A man gestures as a woman stands next to him in a room filled with people seated at a large conference table.
Hispanic Association of Colleges and Universities President and CEO Antonio Flores talks with students and staff during a visit as Associate Provost for Hispanic Initiatives and International Programs Katia Paz Goldfarb looks on.

Garcia said institutions are in the process of transforming into true HSIs. “It is a very individual sort of soul-searching and inward reflection that needs to happen.”

She noted that she’s usually not invited to HSIs unless leaders are ready to transform into high-producing and high-serving institutions when it comes to student outcomes. “Hispanic-Serving Institutions needed to be transformed at the organizational level,” she said.

During her visit, Garcia covered everything from how most HSIs are still predominantly white when it comes to faculty and retention of faculty of color to a university’s policies and mission to how a school allocates resources. “If we are not distributing resources to the things we say we care about, then we’re actually not committed to those things,” she said.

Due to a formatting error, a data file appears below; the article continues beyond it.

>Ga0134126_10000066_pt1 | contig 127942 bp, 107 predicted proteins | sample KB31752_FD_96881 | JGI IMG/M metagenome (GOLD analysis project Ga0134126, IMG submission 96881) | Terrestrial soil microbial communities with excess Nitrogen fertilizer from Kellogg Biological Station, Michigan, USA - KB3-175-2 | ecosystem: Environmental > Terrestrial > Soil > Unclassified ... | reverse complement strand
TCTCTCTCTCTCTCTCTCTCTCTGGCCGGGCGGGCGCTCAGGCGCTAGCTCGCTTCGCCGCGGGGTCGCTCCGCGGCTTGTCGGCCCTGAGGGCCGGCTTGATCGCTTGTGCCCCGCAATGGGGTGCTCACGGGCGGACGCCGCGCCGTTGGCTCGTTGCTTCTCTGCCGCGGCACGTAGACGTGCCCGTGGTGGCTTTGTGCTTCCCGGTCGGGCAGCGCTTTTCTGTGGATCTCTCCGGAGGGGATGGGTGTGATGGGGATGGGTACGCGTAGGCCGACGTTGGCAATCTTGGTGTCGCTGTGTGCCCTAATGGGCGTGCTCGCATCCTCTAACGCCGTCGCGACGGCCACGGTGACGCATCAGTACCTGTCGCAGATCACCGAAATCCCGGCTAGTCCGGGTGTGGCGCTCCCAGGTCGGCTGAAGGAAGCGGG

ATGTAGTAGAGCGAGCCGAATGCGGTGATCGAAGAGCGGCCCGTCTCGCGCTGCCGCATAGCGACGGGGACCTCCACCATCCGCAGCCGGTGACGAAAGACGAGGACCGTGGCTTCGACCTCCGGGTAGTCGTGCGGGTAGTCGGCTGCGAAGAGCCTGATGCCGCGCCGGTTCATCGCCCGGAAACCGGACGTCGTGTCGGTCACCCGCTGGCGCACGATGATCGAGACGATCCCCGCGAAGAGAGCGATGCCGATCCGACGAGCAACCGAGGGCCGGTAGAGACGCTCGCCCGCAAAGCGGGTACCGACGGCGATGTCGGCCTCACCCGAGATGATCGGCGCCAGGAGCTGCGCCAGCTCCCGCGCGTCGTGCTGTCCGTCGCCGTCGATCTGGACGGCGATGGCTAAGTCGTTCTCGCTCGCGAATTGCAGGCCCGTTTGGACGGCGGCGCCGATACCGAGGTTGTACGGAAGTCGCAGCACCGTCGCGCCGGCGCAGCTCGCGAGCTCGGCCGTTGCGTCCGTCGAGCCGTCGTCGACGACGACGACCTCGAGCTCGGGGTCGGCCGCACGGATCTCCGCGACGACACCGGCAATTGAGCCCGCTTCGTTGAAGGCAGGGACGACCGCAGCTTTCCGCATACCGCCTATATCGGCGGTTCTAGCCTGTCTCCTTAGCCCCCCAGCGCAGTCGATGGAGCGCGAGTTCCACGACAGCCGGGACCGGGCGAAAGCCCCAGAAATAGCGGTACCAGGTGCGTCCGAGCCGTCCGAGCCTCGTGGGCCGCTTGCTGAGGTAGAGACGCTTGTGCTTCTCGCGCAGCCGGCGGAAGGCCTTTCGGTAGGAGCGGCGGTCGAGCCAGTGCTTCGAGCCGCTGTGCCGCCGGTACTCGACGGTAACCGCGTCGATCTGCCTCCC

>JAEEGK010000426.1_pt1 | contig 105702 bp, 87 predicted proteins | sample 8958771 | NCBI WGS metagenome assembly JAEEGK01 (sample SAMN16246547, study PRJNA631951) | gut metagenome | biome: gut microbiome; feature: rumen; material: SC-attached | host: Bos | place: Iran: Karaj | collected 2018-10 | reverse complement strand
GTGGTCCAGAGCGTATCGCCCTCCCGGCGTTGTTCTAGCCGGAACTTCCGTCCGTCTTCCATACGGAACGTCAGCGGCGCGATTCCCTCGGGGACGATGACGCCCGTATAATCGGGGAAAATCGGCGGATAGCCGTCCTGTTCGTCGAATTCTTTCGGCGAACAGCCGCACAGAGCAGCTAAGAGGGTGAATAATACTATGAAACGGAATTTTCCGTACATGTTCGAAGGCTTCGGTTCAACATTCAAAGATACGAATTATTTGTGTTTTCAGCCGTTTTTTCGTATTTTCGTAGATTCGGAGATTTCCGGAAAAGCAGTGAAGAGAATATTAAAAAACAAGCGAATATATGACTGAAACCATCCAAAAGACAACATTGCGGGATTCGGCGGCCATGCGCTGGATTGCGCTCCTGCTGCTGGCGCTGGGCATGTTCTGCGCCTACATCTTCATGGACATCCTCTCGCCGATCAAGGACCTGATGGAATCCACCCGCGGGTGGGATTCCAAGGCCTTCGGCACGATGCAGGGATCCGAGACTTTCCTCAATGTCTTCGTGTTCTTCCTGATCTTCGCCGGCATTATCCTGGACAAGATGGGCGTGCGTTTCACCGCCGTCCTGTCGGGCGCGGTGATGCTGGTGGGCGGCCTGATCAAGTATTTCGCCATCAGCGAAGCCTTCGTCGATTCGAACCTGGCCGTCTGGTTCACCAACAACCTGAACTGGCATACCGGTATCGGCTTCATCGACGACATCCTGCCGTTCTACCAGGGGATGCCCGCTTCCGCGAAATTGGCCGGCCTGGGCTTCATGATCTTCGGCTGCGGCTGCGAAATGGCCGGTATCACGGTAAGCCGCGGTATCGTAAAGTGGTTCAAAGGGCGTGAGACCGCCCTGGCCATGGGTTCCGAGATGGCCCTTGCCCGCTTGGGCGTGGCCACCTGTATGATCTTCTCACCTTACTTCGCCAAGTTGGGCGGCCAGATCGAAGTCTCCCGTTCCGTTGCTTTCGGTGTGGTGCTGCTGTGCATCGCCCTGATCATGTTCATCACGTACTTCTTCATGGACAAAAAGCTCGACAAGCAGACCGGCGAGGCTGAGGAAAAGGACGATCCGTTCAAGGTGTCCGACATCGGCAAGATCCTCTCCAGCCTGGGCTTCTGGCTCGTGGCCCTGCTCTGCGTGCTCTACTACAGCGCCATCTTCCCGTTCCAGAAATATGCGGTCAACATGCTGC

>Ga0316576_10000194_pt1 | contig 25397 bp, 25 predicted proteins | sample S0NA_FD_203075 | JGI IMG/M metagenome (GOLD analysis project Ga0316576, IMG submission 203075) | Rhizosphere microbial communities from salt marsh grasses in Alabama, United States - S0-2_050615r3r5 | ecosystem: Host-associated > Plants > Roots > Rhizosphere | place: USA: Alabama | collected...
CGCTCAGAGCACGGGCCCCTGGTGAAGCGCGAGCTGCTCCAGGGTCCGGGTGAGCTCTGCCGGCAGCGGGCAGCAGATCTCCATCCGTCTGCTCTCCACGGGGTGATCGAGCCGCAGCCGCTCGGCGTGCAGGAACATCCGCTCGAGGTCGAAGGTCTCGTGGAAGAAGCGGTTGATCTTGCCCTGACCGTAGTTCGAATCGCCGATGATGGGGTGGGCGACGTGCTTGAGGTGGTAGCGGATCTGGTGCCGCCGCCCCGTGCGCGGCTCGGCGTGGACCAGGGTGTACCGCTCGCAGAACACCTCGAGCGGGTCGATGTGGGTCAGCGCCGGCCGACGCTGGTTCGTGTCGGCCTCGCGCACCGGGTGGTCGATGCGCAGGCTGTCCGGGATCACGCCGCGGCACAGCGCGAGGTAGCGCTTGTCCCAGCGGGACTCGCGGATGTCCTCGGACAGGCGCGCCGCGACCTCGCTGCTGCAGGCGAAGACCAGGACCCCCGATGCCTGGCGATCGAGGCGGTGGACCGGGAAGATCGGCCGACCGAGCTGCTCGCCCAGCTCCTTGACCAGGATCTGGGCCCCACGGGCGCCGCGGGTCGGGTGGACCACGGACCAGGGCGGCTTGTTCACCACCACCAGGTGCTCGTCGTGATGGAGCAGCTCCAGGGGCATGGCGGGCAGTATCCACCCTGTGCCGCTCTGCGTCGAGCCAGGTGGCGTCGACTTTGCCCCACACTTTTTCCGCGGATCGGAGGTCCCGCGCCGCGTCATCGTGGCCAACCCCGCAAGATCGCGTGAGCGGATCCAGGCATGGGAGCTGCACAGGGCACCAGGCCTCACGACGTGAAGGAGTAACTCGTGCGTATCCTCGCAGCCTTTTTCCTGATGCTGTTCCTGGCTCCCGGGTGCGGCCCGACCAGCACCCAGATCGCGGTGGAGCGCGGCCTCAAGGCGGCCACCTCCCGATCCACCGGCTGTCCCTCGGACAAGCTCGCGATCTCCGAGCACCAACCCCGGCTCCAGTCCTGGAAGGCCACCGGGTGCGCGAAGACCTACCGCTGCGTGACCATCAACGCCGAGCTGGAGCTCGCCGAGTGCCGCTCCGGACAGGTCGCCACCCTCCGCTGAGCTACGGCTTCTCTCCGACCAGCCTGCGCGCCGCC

She urged students to use their voices as a community and ask University administration for things they’d like to see on their campus.

Garcia challenged Montclair faculty and staff to think about the larger higher education picture. “The question I want you to grapple with is: ‘Can we create equitable and just colleges and universities?’”

Jane Sanchez Swain, left, and Blanca Vega, right.
Assistant Director of Degree Completion Programs Jane Sanchez Swain, left, and Associate Professor of Educational Leadership Blanca Elizabeth Vega will host a virtual discussion, “The Purpose and Significance of a Hispanic-Serving Institution,” a virtual discussion via Zoom, at 6 p.m. Wednesday, September 13, during HSI Week.